The Three Shaft Facility can also be configured in different ways to recreate different transmission arrangements, for example for tail rotor gearboxes for helicopters. All of the drives have the capability to recirculate power from one shaft to another. This is useful when testing large gearboxes, so that only net losses need to be supplied – with one drive acting as a motor and the other(s) as a load. For applications operating at above atmospheric pressure, testing often takes place under a nitrogen atmosphere to avoid risk of oil fires through hot oil vapor combustion in air. One of the other facilities in the G2TRC has a nitrogen re-circulation system so that gas usage is reduced to a minimum.
“This is a flexible, national facility that can be used by a variety of industrial and academic partners,” said Professor Seamus Garvey, director of the Gas Turbine Transmission Systems UTC “The value of our work is that we can look at the components of gas turbines in great detail, complementing research that involves running an entire engine.”
Setup in an adjacent test cell, there is a bespoke test rig that is being used to see how oil moves into bearing chambers from the bearings within the core of a jet engine. The rig was originally jointly funded by a substantial grant from the UK Government backed Innovate UK organization under the Siloet 2 program. This was augmented by industrial funding from Rolls-Royce and later in follow-up projects with more funding from the UK Government and the EU. It is a typical transmission UTC project, involving a coalition of partners, with members from other academic institutions and industries.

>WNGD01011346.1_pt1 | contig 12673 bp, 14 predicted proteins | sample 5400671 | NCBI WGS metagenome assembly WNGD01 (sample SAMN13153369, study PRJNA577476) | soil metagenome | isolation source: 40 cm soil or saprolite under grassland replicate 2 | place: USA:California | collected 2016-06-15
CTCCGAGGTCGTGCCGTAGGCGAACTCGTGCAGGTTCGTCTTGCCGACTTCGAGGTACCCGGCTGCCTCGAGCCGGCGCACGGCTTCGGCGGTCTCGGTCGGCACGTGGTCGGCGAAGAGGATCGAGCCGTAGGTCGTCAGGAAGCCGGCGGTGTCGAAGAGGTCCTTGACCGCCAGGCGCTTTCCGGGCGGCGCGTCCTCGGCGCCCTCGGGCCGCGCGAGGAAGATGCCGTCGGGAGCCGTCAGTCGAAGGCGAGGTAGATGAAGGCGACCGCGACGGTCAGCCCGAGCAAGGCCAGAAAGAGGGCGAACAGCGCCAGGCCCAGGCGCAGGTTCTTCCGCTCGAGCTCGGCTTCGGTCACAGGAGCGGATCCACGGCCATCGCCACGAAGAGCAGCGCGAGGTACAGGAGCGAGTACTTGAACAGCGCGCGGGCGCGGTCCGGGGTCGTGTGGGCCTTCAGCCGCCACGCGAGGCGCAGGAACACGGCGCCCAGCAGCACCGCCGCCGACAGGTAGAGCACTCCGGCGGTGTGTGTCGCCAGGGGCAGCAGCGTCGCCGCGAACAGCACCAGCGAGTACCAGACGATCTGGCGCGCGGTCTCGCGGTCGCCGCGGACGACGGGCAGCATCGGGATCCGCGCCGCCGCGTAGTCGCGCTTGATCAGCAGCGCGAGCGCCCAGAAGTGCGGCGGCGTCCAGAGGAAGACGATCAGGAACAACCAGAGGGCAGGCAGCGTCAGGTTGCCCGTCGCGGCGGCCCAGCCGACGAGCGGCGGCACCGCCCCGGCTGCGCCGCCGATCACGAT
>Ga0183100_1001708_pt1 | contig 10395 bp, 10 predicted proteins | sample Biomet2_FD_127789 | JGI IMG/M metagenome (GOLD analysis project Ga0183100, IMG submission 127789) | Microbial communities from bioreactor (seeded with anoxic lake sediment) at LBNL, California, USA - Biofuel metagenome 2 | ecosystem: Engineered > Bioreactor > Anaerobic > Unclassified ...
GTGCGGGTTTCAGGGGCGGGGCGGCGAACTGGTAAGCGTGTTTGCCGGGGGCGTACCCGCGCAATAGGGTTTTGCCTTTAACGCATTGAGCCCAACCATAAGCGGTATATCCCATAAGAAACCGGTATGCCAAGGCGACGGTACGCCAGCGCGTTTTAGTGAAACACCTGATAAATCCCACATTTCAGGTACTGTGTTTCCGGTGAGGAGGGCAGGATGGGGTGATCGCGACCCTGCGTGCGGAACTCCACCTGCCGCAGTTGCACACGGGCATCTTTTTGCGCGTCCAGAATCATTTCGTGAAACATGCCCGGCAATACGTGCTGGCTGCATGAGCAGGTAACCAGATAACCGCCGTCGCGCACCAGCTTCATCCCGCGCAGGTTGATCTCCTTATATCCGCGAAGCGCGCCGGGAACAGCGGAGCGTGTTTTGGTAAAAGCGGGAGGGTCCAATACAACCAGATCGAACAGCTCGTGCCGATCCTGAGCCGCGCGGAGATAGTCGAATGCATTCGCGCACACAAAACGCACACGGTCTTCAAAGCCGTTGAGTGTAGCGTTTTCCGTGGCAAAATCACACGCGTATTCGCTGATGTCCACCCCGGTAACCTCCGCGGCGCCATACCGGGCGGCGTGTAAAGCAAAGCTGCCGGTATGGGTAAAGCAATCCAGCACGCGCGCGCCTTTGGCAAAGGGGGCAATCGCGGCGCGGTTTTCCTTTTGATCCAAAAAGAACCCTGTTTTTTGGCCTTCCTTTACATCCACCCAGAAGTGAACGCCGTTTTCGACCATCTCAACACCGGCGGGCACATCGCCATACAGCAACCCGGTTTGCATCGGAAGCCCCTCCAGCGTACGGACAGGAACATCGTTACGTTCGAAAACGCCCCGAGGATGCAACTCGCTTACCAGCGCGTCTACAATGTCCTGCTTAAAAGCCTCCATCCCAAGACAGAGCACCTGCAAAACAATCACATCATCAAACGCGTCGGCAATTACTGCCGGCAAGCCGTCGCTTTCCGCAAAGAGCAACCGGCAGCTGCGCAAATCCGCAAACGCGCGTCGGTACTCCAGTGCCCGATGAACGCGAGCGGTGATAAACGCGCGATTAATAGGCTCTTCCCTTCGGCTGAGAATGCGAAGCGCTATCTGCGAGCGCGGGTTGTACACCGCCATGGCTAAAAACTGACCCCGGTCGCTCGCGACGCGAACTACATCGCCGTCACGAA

The test rig has a large aero engine shaft location bearing mounted in a bulkhead. The rig is capable of applying an axial thrust load equivalent to that experienced by a bearing at Maximum Take Off. The bearing is driven by a motor through a torque transducer. A high-speed camera looks through a port to capture images of the oil as it enters the bearing chamber. The rig also measures the oil’s temperature, pressure and flow rate.
The imaging system captures images of between 4 to 40cm2 in an area showing individual oil droplets and films of oil entering the chamber which are then analyzed. Testing involves reaching stable operation at various speeds and loads representing the various points in a typical flight cycle such as ground idle, take off, climb and cruise. The rig applies the actual load the bearing would experience in flight.
Like most of the research conducted at the G2TRC, Siloet 2 contributes to efforts to improve fuel consumption and reduce losses that lead to improved efficiency. Oil flow and heat management are important because if oil resides in the chambers for too long, it might not be doing its cooling job as well as it should. The research will help Rolls-Royce engineers develop design guidelines for use in future engine projects.